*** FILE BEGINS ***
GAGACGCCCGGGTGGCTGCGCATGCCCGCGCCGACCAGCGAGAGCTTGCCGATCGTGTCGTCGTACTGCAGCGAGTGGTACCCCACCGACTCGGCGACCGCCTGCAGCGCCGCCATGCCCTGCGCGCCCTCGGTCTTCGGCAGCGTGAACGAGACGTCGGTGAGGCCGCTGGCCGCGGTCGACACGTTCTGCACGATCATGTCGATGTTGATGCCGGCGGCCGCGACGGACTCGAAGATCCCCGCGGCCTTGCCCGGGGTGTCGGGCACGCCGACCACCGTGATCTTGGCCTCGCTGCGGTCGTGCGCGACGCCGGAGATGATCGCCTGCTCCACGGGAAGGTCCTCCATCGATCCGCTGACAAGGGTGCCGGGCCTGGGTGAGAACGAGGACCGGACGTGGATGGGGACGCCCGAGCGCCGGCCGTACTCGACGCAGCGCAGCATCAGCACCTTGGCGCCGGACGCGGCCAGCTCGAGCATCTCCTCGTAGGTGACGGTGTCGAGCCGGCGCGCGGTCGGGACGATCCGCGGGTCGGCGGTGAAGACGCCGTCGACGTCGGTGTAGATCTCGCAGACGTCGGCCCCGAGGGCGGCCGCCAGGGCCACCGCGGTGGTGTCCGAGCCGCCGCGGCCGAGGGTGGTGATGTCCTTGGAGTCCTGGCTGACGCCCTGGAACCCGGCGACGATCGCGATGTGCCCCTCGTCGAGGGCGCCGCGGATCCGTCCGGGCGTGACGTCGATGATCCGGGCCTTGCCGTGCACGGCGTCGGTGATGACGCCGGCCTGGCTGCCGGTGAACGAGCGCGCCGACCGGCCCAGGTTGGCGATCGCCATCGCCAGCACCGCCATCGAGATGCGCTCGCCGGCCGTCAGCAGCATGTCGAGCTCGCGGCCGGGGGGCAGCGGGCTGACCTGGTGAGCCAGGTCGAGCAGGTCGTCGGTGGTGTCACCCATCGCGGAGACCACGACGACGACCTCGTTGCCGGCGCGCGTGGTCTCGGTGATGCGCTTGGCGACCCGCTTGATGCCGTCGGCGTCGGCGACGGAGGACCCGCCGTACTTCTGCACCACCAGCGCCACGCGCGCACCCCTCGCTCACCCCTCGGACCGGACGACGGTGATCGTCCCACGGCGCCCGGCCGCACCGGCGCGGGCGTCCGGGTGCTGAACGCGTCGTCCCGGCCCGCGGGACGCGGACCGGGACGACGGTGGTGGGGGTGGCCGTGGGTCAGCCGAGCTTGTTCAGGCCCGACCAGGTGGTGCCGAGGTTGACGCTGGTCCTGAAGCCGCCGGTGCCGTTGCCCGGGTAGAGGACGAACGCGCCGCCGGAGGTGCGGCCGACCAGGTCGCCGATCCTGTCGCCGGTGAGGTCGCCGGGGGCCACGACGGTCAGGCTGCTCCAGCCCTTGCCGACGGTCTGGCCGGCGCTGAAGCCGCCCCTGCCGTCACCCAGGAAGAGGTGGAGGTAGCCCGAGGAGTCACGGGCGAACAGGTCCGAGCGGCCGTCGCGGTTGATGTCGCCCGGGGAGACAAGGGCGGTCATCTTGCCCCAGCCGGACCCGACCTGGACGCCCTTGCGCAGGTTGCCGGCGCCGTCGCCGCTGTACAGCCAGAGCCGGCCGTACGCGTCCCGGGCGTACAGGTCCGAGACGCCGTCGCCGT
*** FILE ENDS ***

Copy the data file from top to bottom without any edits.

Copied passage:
GAGACGCCCGGGTGGCTGCGCATGCCCGCGCCGACCAGCGAGAGCTTGCCGATCGTGTCGTCGTACTGCAGCGAGTGGTACCCCACCGACTCGGCGACCGCCTGCAGCGCCGCCATGCCCTGCGCGCCCTCGGTCTTCGGCAGCGTGAACGAGACGTCGGTGAGGCCGCTGGCCGCGGTCGACACGTTCTGCACGATCATGTCGATGTTGATGCCGGCGGCCGCGACGGACTCGAAGATCCCCGCGGCCTTGCCCGGGGTGTCGGGCACGCCGACCACCGTGATCTTGGCCTCGCTGCGGTCGTGCGCGACGCCGGAGATGATCGCCTGCTCCACGGGAAGGTCCTCCATCGATCCGCTGACAAGGGTGCCGGGCCTGGGTGAGAACGAGGACCGGACGTGGATGGGGACGCCCGAGCGCCGGCCGTACTCGACGCAGCGCAGCATCAGCACCTTGGCGCCGGACGCGGCCAGCTCGAGCATCTCCTCGTAGGTGACGGTGTCGAGCCGGCGCGCGGTCGGGACGATCCGCGGGTCGGCGGTGAAGACGCCGTCGACGTCGGTGTAGATCTCGCAGACGTCGGCCCCGAGGGCGGCCGCCAGGGCCACCGCGGTGGTGTCCGAGCCGCCGCGGCCGAGGGTGGTGATGTCCTTGGAGTCCTGGCTGACGCCCTGGAACCCGGCGACGATCGCGATGTGCCCCTCGTCGAGGGCGCCGCGGATCCGTCCGGGCGTGACGTCGATGATCCGGGCCTTGCCGTGCACGGCGTCGGTGATGACGCCGGCCTGGCTGCCGGTGAACGAGCGCGCCGACCGGCCCAGGTTGGCGATCGCCATCGCCAGCACCGCCATCGAGATGCGCTCGCCGGCCGTCAGCAGCATGTCGAGCTCGCGGCCGGGGGGCAGCGGGCTGACCTGGTGAGCCAGGTCGAGCAGGTCGTCGGTGGTGTCACCCATCGCGGAGACCACGACGACGACCTCGTTGCCGGCGCGCGTGGTCTCGGTGATGCGCTTGGCGACCCGCTTGATGCCGTCGGCGTCGGCGACGGAGGACCCGCCGTACTTCTGCACCACCAGCGCCACGCGCGCACCCCTCGCTCACCCCTCGGACCGGACGACGGTGATCGTCCCACGGCGCCCGGCCGCACCGGCGCGGGCGTCCGGGTGCTGAACGCGTCGTCCCGGCCCGCGGGACGCGGACCGGGACGACGGTGGTGGGGGTGGCCGTGGGTCAGCCGAGCTTGTTCAGGCCCGACCAGGTGGTGCCGAGGTTGACGCTGGTCCTGAAGCCGCCGGTGCCGTTGCCCGGGTAGAGGACGAACGCGCCGCCGGAGGTGCGGCCGACCAGGTCGCCGATCCTGTCGCCGGTGAGGTCGCCGGGGGCCACGACGGTCAGGCTGCTCCAGCCCTTGCCGACGGTCTGGCCGGCGCTGAAGCCGCCCCTGCCGTCACCCAGGAAGAGGTGGAGGTAGCCCGAGGAGTCACGGGCGAACAGGTCCGAGCGGCCGTCGCGGTTGATGTCGCCCGGGGAGACAAGGGCGGTCATCTTGCCCCAGCCGGACCCGACCTGGACGCCCTTGCGCAGGTTGCCGGCGCCGTCGCCGCTGTACAGCCAGAGCCGGCCGTACGCGTCCCGGGCGTACAGGTCCGAGACGCCGTCGCCGT